The History of Probus

Probus Clubs worldwide work to provide regular gatherings to those retired or semi-retired business or professional men who, in retirement, appreciate and value opportunities to meet others in similar circumstances and of a similar level of interest.

The club endeavours to be simple in structure, be free of the constraints and obligations of service clubs, involve members in a minimal cost. The club is directed primarily to providing fellowship between members who are compatible with each other, and the opportunity for development of acquaintance.

The Probus Club movement was formed in the United Kingdom in 1965. The Probus movement had its beginnings in two clubs, both created by members of Rotary Club. In 1965, Fred Carnill a member of the Welwyn Garden City Rotary Club, met with other retired friends for morning coffee - mostly ex-commuters to London, with professional and business backgrounds. From this, he started a luncheon club.

The Probus Club

The emphasis is that the club be simple in structure, be free of the constraints and obligations of service clubs, involve members in a minimal cost. The club is directed primarily to providing fellowship between members who are compatible with each other, and the opportunity for development of acquaintance. Clubs can be all men, all women, or combined men and women, decided usually at the first interest meeting by those attending. (The spouses of club members are often included in the club social activities).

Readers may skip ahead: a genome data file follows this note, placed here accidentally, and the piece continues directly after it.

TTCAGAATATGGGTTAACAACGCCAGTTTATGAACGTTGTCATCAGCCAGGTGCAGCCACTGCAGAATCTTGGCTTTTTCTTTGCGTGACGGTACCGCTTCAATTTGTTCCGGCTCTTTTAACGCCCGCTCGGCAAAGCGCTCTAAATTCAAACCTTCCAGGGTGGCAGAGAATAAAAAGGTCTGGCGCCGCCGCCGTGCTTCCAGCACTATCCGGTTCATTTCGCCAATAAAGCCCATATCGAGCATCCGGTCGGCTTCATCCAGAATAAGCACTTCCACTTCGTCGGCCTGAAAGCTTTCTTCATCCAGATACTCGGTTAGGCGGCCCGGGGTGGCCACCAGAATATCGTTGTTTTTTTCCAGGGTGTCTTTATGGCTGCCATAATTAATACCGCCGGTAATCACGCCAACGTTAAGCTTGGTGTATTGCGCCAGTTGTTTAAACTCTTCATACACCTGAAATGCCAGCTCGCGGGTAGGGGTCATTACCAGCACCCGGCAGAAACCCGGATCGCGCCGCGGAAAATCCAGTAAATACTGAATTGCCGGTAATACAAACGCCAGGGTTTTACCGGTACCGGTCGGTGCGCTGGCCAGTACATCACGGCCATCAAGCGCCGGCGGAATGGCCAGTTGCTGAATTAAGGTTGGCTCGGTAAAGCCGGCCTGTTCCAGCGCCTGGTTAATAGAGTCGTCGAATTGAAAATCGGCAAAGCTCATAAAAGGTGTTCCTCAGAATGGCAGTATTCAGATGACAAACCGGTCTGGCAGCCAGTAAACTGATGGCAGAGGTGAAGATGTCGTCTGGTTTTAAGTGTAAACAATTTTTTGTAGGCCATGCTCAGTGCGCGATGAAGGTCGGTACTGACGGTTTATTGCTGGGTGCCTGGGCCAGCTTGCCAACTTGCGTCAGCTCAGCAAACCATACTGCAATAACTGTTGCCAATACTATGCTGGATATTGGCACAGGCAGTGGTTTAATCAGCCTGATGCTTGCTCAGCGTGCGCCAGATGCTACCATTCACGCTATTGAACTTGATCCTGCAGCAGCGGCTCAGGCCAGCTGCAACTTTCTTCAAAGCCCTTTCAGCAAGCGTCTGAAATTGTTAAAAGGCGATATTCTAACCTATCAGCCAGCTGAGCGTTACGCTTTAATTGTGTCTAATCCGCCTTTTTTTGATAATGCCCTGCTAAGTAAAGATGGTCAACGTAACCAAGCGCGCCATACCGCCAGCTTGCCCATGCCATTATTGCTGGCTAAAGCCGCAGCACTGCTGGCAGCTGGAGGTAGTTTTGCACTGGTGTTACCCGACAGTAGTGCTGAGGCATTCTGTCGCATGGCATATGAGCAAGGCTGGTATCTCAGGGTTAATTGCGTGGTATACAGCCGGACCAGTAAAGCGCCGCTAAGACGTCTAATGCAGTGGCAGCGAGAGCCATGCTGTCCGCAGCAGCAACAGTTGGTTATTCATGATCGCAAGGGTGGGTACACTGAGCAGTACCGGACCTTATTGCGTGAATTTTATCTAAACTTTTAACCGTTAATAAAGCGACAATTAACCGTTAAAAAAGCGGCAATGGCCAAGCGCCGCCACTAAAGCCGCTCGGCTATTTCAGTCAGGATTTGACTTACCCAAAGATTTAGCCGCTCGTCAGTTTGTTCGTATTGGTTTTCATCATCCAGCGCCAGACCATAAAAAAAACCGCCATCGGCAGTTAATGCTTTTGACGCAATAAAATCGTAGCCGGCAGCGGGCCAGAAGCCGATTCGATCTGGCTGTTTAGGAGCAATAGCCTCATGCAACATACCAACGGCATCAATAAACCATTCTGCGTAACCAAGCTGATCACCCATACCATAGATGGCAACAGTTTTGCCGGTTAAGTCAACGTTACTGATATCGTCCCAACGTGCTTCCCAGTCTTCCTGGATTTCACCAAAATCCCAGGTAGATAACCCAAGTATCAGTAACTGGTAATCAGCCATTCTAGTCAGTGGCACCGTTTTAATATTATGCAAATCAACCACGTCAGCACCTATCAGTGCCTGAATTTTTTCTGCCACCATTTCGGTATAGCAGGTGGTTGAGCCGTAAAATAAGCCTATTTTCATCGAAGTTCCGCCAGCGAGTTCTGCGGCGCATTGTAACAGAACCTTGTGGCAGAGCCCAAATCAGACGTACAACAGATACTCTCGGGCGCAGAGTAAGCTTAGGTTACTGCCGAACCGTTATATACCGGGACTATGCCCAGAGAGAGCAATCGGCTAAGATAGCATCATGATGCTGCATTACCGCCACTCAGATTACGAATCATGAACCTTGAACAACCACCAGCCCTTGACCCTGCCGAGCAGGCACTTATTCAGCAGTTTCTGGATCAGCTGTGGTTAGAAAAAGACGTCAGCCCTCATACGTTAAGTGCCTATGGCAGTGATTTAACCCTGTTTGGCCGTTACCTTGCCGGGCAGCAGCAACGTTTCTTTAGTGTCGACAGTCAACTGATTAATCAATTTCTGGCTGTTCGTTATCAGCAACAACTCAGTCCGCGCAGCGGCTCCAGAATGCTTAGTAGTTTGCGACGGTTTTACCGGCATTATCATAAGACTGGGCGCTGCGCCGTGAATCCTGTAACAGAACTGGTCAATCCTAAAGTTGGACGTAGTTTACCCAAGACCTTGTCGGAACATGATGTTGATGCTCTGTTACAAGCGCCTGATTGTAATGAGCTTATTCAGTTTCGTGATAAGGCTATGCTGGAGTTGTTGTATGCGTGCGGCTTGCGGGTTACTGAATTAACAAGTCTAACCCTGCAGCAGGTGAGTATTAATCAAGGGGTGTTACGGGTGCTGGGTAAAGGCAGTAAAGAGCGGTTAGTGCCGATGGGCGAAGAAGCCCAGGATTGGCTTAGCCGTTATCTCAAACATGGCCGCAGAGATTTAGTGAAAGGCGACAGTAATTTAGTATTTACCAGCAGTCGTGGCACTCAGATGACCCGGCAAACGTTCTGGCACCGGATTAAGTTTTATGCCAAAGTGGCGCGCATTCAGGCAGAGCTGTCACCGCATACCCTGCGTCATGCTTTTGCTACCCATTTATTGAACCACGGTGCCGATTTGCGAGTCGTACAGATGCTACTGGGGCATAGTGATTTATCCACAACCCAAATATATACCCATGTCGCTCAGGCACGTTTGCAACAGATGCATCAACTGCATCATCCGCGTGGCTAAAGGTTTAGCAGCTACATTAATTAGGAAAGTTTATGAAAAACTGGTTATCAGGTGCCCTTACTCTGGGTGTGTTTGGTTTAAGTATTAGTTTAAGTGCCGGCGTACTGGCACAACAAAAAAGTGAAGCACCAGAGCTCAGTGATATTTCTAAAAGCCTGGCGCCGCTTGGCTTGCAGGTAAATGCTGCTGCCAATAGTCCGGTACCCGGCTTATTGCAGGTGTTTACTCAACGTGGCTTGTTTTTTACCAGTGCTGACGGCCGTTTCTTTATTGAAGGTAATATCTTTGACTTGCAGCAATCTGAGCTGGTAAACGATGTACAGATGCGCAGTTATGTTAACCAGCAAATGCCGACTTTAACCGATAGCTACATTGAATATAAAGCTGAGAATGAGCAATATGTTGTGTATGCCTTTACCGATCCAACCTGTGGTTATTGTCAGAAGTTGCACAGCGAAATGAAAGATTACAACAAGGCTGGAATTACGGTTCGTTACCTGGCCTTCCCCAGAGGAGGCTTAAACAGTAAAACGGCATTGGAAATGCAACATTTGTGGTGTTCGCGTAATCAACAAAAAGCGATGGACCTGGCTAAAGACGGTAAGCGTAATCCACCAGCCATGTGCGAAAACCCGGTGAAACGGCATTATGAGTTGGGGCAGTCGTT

Activities usually fall into two categories:

A meeting on a set day of each month, usually from 10 am to 12 noon comprising about 30 minutes business, 30 minutes coffee break and 60 minutes to hear a guest speaker as well as have discussion.
Visits (between meetings) to organisations or places, sports and social activities of every conceivable nature. Arising out of their membership activities there is a self-generating goodwill, a sense of belonging, a diverse background of interests, ensuring for Probus a highly successful future as a firmly established part of the community. Indeed the general public often recognise that although the club itself is not involved in service work or fundraising, the persons in the Probus clubs, are perceived to be collectively but separately involved in a wide range of volunteer pursuits, even greater than most service clubs

Probus Clubs are:

  • be non-political and non-sectarian
  • be non-profit making and non-fundraising
  • be initially sponsored by a Rotary club, using a How To manual
  • not only for retired service club members
  • use a distinctive lapel pin, and name badges to assist in friendship
  • keep membership fees low

Probus Clubs are not:

  • impose a restriction on the number of members from one former vocation
  • require compulsory attendance at meetings
  • place any restrictions on members belonging to other clubs or organisations